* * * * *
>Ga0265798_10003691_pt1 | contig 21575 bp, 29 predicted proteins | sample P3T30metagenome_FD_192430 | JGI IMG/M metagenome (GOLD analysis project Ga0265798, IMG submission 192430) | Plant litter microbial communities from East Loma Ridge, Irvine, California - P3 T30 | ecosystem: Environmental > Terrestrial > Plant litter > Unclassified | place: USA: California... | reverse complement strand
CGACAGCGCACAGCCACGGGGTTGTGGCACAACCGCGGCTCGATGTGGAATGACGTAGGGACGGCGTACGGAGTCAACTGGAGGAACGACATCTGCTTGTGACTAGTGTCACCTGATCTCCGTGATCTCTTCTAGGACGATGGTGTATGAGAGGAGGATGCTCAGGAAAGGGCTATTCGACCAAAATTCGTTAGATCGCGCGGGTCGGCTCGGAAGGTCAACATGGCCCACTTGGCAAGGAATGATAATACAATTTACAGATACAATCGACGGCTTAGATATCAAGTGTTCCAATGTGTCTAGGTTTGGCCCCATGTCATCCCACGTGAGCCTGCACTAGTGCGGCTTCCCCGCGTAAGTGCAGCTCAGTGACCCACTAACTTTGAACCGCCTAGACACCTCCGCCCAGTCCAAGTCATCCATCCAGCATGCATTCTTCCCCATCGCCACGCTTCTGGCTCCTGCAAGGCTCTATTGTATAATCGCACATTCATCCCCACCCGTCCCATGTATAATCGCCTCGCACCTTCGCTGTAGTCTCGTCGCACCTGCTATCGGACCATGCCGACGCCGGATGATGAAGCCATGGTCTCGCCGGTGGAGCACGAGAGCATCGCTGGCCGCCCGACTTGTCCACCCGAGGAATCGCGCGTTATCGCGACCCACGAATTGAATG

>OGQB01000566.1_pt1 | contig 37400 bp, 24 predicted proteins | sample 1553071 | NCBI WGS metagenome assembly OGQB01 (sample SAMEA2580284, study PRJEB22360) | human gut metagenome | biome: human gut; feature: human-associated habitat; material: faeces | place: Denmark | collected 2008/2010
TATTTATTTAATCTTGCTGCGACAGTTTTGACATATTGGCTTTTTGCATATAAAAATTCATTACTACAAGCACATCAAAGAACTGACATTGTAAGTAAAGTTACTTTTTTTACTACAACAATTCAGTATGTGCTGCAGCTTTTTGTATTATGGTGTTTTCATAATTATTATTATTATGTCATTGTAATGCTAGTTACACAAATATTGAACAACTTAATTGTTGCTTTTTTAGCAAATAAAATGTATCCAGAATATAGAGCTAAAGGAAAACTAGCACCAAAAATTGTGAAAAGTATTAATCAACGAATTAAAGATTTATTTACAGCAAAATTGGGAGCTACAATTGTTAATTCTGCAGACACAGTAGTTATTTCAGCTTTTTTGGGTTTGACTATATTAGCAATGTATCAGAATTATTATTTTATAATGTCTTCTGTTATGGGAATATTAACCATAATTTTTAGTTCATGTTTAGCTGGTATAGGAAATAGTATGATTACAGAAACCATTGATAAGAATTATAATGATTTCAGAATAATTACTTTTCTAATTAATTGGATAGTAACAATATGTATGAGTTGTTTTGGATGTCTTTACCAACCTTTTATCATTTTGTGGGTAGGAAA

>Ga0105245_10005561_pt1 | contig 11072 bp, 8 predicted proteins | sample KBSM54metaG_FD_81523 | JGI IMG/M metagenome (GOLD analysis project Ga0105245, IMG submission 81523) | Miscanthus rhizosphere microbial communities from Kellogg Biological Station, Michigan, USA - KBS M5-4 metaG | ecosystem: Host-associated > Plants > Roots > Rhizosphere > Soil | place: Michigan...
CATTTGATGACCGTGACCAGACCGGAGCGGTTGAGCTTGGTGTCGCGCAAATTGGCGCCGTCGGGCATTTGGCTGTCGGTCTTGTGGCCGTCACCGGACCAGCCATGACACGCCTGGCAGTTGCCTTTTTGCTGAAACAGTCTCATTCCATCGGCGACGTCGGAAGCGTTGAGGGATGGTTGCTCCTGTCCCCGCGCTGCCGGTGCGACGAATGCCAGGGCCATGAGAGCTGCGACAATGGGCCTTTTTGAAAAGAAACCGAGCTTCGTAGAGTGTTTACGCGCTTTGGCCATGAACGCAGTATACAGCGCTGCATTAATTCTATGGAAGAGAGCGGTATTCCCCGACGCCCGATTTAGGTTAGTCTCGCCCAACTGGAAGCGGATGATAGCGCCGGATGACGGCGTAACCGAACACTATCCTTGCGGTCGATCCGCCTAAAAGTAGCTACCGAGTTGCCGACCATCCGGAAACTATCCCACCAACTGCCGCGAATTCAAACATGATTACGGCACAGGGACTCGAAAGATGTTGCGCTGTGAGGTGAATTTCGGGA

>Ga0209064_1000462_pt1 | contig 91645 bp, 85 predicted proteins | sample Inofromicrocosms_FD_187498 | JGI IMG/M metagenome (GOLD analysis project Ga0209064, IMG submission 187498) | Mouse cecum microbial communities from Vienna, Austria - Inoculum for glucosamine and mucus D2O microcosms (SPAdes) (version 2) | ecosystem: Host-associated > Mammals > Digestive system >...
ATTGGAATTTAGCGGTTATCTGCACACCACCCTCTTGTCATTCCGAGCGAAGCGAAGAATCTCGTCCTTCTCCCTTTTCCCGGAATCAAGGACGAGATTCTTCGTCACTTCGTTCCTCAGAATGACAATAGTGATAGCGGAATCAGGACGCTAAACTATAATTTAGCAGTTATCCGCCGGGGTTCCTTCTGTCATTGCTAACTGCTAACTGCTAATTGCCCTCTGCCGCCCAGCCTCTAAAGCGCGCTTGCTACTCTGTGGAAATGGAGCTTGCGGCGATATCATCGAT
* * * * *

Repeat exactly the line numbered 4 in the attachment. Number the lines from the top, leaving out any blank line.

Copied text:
TATTTATTTAATCTTGCTGCGACAGTTTTGACATATTGGCTTTTTGCATATAAAAATTCATTACTACAAGCACATCAAAGAACTGACATTGTAAGTAAAGTTACTTTTTTTACTACAACAATTCAGTATGTGCTGCAGCTTTTTGTATTATGGTGTTTTCATAATTATTATTATTATGTCATTGTAATGCTAGTTACACAAATATTGAACAACTTAATTGTTGCTTTTTTAGCAAATAAAATGTATCCAGAATATAGAGCTAAAGGAAAACTAGCACCAAAAATTGTGAAAAGTATTAATCAACGAATTAAAGATTTATTTACAGCAAAATTGGGAGCTACAATTGTTAATTCTGCAGACACAGTAGTTATTTCAGCTTTTTTGGGTTTGACTATATTAGCAATGTATCAGAATTATTATTTTATAATGTCTTCTGTTATGGGAATATTAACCATAATTTTTAGTTCATGTTTAGCTGGTATAGGAAATAGTATGATTACAGAAACCATTGATAAGAATTATAATGATTTCAGAATAATTACTTTTCTAATTAATTGGATAGTAACAATATGTATGAGTTGTTTTGGATGTCTTTACCAACCTTTTATCATTTTGTGGGTAGGAAA